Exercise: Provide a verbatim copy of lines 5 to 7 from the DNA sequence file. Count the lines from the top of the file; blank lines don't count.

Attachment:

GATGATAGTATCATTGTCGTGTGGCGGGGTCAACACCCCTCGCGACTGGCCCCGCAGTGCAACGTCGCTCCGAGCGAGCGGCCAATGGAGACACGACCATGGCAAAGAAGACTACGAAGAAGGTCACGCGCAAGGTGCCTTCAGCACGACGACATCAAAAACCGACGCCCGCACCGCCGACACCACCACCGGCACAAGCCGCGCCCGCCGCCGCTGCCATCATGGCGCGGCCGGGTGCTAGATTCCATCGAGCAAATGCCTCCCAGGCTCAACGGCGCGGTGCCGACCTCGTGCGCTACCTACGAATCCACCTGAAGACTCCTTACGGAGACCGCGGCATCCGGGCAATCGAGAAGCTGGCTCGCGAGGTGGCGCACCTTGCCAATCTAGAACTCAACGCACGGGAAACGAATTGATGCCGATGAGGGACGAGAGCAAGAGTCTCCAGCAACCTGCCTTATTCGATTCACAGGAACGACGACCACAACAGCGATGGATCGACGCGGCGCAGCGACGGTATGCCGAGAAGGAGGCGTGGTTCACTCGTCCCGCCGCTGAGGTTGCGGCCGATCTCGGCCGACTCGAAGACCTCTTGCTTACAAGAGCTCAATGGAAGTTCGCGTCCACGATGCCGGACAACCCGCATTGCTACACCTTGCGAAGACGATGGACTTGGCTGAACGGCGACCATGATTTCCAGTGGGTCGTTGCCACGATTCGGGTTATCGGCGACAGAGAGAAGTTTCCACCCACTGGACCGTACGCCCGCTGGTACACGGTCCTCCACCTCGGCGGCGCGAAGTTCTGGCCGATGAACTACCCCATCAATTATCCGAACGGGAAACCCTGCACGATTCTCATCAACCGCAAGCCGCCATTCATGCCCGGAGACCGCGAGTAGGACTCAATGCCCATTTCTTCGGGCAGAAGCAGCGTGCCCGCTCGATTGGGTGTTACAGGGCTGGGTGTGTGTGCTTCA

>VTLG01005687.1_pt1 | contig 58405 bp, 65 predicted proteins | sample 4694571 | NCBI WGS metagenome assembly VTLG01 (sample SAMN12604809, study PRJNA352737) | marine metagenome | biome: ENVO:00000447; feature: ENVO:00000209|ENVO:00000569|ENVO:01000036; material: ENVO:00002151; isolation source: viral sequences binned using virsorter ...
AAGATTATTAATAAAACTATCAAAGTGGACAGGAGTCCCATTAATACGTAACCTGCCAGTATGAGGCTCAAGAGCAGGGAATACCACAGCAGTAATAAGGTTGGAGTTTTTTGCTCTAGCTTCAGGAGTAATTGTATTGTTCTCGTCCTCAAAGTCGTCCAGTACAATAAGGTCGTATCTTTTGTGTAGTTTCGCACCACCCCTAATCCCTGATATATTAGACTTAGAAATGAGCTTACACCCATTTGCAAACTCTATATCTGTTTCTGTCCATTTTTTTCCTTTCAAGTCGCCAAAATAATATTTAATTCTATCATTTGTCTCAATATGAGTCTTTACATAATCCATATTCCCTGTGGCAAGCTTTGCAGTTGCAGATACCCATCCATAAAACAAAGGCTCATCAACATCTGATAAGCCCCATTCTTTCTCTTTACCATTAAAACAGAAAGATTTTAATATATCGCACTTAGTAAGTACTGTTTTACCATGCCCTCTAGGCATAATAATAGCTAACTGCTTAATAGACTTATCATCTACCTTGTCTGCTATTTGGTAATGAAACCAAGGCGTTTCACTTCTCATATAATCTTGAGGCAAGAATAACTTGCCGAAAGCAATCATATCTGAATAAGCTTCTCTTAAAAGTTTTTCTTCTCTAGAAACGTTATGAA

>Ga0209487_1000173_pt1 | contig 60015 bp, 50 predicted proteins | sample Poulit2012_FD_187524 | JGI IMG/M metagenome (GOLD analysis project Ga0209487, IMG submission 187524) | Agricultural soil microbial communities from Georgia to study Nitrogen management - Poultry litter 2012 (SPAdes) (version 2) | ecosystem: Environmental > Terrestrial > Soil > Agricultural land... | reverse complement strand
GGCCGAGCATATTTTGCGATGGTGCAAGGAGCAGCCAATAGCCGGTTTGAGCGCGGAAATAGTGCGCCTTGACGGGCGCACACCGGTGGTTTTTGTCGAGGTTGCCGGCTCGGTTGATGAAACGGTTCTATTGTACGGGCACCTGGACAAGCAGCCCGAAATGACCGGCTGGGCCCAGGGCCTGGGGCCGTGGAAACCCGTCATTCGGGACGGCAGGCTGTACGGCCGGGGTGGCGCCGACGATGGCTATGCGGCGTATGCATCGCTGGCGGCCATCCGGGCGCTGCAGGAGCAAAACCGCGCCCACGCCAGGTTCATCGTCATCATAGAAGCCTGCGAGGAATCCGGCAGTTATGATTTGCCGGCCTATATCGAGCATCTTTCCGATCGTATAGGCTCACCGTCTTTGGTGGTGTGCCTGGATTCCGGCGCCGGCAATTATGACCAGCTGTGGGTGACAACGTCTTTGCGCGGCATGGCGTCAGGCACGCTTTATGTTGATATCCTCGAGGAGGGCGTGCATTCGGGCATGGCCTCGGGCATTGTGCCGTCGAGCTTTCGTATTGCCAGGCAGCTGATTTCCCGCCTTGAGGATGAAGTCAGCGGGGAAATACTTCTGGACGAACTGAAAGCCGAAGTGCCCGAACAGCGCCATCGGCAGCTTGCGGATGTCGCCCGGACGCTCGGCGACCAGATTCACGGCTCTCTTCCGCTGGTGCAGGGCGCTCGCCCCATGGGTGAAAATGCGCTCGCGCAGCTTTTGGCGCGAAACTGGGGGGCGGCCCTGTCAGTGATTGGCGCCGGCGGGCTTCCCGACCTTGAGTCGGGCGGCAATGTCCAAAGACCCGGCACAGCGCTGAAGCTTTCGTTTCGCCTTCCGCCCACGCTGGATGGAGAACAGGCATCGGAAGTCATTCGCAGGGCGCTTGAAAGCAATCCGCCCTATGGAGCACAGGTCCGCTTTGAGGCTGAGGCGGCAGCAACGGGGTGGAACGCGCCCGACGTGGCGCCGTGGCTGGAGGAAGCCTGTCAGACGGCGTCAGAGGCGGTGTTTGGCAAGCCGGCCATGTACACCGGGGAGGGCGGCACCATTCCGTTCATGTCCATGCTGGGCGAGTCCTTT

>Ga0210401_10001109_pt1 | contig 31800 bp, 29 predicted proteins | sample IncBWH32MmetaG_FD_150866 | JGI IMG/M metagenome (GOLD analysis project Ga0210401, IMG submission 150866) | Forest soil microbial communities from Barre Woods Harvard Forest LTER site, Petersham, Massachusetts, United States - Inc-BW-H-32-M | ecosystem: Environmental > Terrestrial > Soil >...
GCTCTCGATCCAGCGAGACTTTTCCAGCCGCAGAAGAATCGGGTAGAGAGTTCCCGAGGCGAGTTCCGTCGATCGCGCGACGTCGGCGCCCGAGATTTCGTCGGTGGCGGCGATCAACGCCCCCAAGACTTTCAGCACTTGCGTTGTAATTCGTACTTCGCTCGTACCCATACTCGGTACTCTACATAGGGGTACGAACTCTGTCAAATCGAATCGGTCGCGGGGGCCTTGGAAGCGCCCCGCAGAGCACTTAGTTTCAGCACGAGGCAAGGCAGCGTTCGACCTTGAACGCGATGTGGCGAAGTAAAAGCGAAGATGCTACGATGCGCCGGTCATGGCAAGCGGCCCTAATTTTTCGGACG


GGCCGAGCATATTTTGCGATGGTGCAAGGAGCAGCCAATAGCCGGTTTGAGCGCGGAAATAGTGCGCCTTGACGGGCGCACACCGGTGGTTTTTGTCGAGGTTGCCGGCTCGGTTGATGAAACGGTTCTATTGTACGGGCACCTGGACAAGCAGCCCGAAATGACCGGCTGGGCCCAGGGCCTGGGGCCGTGGAAACCCGTCATTCGGGACGGCAGGCTGTACGGCCGGGGTGGCGCCGACGATGGCTATGCGGCGTATGCATCGCTGGCGGCCATCCGGGCGCTGCAGGAGCAAAACCGCGCCCACGCCAGGTTCATCGTCATCATAGAAGCCTGCGAGGAATCCGGCAGTTATGATTTGCCGGCCTATATCGAGCATCTTTCCGATCGTATAGGCTCACCGTCTTTGGTGGTGTGCCTGGATTCCGGCGCCGGCAATTATGACCAGCTGTGGGTGACAACGTCTTTGCGCGGCATGGCGTCAGGCACGCTTTATGTTGATATCCTCGAGGAGGGCGTGCATTCGGGCATGGCCTCGGGCATTGTGCCGTCGAGCTTTCGTATTGCCAGGCAGCTGATTTCCCGCCTTGAGGATGAAGTCAGCGGGGAAATACTTCTGGACGAACTGAAAGCCGAAGTGCCCGAACAGCGCCATCGGCAGCTTGCGGATGTCGCCCGGACGCTCGGCGACCAGATTCACGGCTCTCTTCCGCTGGTGCAGGGCGCTCGCCCCATGGGTGAAAATGCGCTCGCGCAGCTTTTGGCGCGAAACTGGGGGGCGGCCCTGTCAGTGATTGGCGCCGGCGGGCTTCCCGACCTTGAGTCGGGCGGCAATGTCCAAAGACCCGGCACAGCGCTGAAGCTTTCGTTTCGCCTTCCGCCCACGCTGGATGGAGAACAGGCATCGGAAGTCATTCGCAGGGCGCTTGAAAGCAATCCGCCCTATGGAGCACAGGTCCGCTTTGAGGCTGAGGCGGCAGCAACGGGGTGGAACGCGCCCGACGTGGCGCCGTGGCTGGAGGAAGCCTGTCAGACGGCGTCAGAGGCGGTGTTTGGCAAGCCGGCCATGTACACCGGGGAGGGCGGCACCATTCCGTTCATGTCCATGCTGGGCGAGTCCTTT

>Ga0210401_10001109_pt1 | contig 31800 bp, 29 predicted proteins | sample IncBWH32MmetaG_FD_150866 | JGI IMG/M metagenome (GOLD analysis project Ga0210401, IMG submission 150866) | Forest soil microbial communities from Barre Woods Harvard Forest LTER site, Petersham, Massachusetts, United States - Inc-BW-H-32-M | ecosystem: Environmental > Terrestrial > Soil >...
GCTCTCGATCCAGCGAGACTTTTCCAGCCGCAGAAGAATCGGGTAGAGAGTTCCCGAGGCGAGTTCCGTCGATCGCGCGACGTCGGCGCCCGAGATTTCGTCGGTGGCGGCGATCAACGCCCCCAAGACTTTCAGCACTTGCGTTGTAATTCGTACTTCGCTCGTACCCATACTCGGTACTCTACATAGGGGTACGAACTCTGTCAAATCGAATCGGTCGCGGGGGCCTTGGAAGCGCCCCGCAGAGCACTTAGTTTCAGCACGAGGCAAGGCAGCGTTCGACCTTGAACGCGATGTGGCGAAGTAAAAGCGAAGATGCTACGATGCGCCGGTCATGGCAAGCGGCCCTAATTTTTCGGACG